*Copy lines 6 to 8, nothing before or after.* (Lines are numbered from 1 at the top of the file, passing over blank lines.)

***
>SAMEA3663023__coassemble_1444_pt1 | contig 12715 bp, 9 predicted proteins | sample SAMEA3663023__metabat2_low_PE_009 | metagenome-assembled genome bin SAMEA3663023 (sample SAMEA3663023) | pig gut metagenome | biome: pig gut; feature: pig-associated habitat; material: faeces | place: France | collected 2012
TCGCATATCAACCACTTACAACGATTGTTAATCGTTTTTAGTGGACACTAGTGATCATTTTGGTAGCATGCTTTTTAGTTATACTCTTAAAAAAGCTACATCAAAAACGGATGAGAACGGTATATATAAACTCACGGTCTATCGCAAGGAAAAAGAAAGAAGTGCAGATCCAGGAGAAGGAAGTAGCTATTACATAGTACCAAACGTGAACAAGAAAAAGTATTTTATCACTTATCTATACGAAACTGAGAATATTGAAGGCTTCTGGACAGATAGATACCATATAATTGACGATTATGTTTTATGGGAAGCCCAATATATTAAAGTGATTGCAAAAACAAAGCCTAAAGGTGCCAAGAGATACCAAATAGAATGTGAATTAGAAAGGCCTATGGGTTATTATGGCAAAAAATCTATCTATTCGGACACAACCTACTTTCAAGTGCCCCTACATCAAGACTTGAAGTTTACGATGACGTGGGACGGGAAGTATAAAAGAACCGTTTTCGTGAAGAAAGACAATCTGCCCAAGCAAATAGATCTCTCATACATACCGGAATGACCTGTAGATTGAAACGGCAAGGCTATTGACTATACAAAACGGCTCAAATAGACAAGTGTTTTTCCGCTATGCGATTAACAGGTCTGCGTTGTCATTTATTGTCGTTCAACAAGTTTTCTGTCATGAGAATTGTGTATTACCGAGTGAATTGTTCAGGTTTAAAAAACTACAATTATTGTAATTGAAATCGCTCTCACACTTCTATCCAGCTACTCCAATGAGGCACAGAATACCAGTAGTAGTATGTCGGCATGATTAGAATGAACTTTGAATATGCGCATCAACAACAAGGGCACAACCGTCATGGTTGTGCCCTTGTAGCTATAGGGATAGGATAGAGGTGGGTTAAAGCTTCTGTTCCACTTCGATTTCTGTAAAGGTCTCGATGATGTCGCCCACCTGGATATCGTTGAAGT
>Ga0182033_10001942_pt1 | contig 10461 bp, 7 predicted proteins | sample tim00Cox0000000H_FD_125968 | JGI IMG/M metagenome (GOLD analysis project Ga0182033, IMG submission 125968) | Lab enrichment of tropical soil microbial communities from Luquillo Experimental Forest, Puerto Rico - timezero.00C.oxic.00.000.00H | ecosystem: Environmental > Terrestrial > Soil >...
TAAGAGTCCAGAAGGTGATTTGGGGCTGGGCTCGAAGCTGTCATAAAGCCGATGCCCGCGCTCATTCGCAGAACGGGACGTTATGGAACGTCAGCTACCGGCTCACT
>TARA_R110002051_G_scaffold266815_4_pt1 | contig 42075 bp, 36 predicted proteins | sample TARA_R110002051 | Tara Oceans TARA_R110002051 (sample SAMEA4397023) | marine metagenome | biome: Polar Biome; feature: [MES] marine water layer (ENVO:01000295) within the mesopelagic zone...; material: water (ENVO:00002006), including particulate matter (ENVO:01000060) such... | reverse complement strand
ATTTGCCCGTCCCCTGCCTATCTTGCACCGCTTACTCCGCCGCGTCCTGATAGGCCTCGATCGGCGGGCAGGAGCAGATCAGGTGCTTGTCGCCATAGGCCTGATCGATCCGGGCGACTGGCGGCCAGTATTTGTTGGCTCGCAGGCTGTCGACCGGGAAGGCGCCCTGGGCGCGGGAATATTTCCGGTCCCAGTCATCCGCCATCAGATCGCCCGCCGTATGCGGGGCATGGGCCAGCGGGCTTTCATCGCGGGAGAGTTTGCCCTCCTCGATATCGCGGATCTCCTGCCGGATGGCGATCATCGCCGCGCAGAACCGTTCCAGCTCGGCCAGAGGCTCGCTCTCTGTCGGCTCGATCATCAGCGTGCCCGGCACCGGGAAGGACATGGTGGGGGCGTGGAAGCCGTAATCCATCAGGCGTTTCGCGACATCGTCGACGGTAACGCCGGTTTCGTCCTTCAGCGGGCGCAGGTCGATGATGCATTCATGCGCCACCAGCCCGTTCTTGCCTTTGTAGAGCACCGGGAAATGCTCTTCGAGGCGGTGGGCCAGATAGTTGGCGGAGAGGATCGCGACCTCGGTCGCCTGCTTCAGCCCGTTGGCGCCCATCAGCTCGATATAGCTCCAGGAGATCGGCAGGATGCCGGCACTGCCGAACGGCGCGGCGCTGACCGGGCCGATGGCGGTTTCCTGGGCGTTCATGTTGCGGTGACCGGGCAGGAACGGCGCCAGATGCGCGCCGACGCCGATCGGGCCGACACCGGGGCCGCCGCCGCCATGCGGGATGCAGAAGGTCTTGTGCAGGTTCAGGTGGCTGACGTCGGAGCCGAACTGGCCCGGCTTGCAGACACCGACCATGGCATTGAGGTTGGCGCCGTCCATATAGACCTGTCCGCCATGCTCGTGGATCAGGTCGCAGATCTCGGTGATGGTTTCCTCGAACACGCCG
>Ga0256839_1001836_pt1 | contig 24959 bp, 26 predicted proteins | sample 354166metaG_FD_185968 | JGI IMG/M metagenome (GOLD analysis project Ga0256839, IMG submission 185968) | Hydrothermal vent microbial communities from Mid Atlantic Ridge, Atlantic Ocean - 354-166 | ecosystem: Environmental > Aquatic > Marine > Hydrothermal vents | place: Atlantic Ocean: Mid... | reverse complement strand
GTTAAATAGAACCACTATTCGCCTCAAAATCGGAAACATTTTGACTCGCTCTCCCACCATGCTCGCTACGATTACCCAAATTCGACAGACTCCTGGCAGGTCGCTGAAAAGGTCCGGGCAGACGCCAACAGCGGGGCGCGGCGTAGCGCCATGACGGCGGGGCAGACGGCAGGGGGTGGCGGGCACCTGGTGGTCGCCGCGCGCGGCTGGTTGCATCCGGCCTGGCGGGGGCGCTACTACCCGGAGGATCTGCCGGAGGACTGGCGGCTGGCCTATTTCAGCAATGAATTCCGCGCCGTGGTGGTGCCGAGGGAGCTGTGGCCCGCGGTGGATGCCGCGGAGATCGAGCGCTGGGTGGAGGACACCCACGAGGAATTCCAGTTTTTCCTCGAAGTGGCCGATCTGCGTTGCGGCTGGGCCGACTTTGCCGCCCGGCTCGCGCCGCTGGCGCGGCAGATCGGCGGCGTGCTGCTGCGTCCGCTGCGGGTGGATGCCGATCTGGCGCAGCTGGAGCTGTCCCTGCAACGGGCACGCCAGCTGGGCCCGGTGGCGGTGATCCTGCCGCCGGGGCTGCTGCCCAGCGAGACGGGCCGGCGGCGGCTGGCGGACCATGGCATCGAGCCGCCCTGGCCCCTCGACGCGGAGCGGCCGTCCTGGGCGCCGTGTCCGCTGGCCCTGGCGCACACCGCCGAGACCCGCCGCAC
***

ATTTGCCCGTCCCCTGCCTATCTTGCACCGCTTACTCCGCCGCGTCCTGATAGGCCTCGATCGGCGGGCAGGAGCAGATCAGGTGCTTGTCGCCATAGGCCTGATCGATCCGGGCGACTGGCGGCCAGTATTTGTTGGCTCGCAGGCTGTCGACCGGGAAGGCGCCCTGGGCGCGGGAATATTTCCGGTCCCAGTCATCCGCCATCAGATCGCCCGCCGTATGCGGGGCATGGGCCAGCGGGCTTTCATCGCGGGAGAGTTTGCCCTCCTCGATATCGCGGATCTCCTGCCGGATGGCGATCATCGCCGCGCAGAACCGTTCCAGCTCGGCCAGAGGCTCGCTCTCTGTCGGCTCGATCATCAGCGTGCCCGGCACCGGGAAGGACATGGTGGGGGCGTGGAAGCCGTAATCCATCAGGCGTTTCGCGACATCGTCGACGGTAACGCCGGTTTCGTCCTTCAGCGGGCGCAGGTCGATGATGCATTCATGCGCCACCAGCCCGTTCTTGCCTTTGTAGAGCACCGGGAAATGCTCTTCGAGGCGGTGGGCCAGATAGTTGGCGGAGAGGATCGCGACCTCGGTCGCCTGCTTCAGCCCGTTGGCGCCCATCAGCTCGATATAGCTCCAGGAGATCGGCAGGATGCCGGCACTGCCGAACGGCGCGGCGCTGACCGGGCCGATGGCGGTTTCCTGGGCGTTCATGTTGCGGTGACCGGGCAGGAACGGCGCCAGATGCGCGCCGACGCCGATCGGGCCGACACCGGGGCCGCCGCCGCCATGCGGGATGCAGAAGGTCTTGTGCAGGTTCAGGTGGCTGACGTCGGAGCCGAACTGGCCCGGCTTGCAGACACCGACCATGGCATTGAGGTTGGCGCCGTCCATATAGACCTGTCCGCCATGCTCGTGGATCAGGTCGCAGATCTCGGTGATGGTTTCCTCGAACACGCCG
>Ga0256839_1001836_pt1 | contig 24959 bp, 26 predicted proteins | sample 354166metaG_FD_185968 | JGI IMG/M metagenome (GOLD analysis project Ga0256839, IMG submission 185968) | Hydrothermal vent microbial communities from Mid Atlantic Ridge, Atlantic Ocean - 354-166 | ecosystem: Environmental > Aquatic > Marine > Hydrothermal vents | place: Atlantic Ocean: Mid... | reverse complement strand
GTTAAATAGAACCACTATTCGCCTCAAAATCGGAAACATTTTGACTCGCTCTCCCACCATGCTCGCTACGATTACCCAAATTCGACAGACTCCTGGCAGGTCGCTGAAAAGGTCCGGGCAGACGCCAACAGCGGGGCGCGGCGTAGCGCCATGACGGCGGGGCAGACGGCAGGGGGTGGCGGGCACCTGGTGGTCGCCGCGCGCGGCTGGTTGCATCCGGCCTGGCGGGGGCGCTACTACCCGGAGGATCTGCCGGAGGACTGGCGGCTGGCCTATTTCAGCAATGAATTCCGCGCCGTGGTGGTGCCGAGGGAGCTGTGGCCCGCGGTGGATGCCGCGGAGATCGAGCGCTGGGTGGAGGACACCCACGAGGAATTCCAGTTTTTCCTCGAAGTGGCCGATCTGCGTTGCGGCTGGGCCGACTTTGCCGCCCGGCTCGCGCCGCTGGCGCGGCAGATCGGCGGCGTGCTGCTGCGTCCGCTGCGGGTGGATGCCGATCTGGCGCAGCTGGAGCTGTCCCTGCAACGGGCACGCCAGCTGGGCCCGGTGGCGGTGATCCTGCCGCCGGGGCTGCTGCCCAGCGAGACGGGCCGGCGGCGGCTGGCGGACCATGGCATCGAGCCGCCCTGGCCCCTCGACGCGGAGCGGCCGTCCTGGGCGCCGTGTCCGCTGGCCCTGGCGCACACCGCCGAGACCCGCCGCAC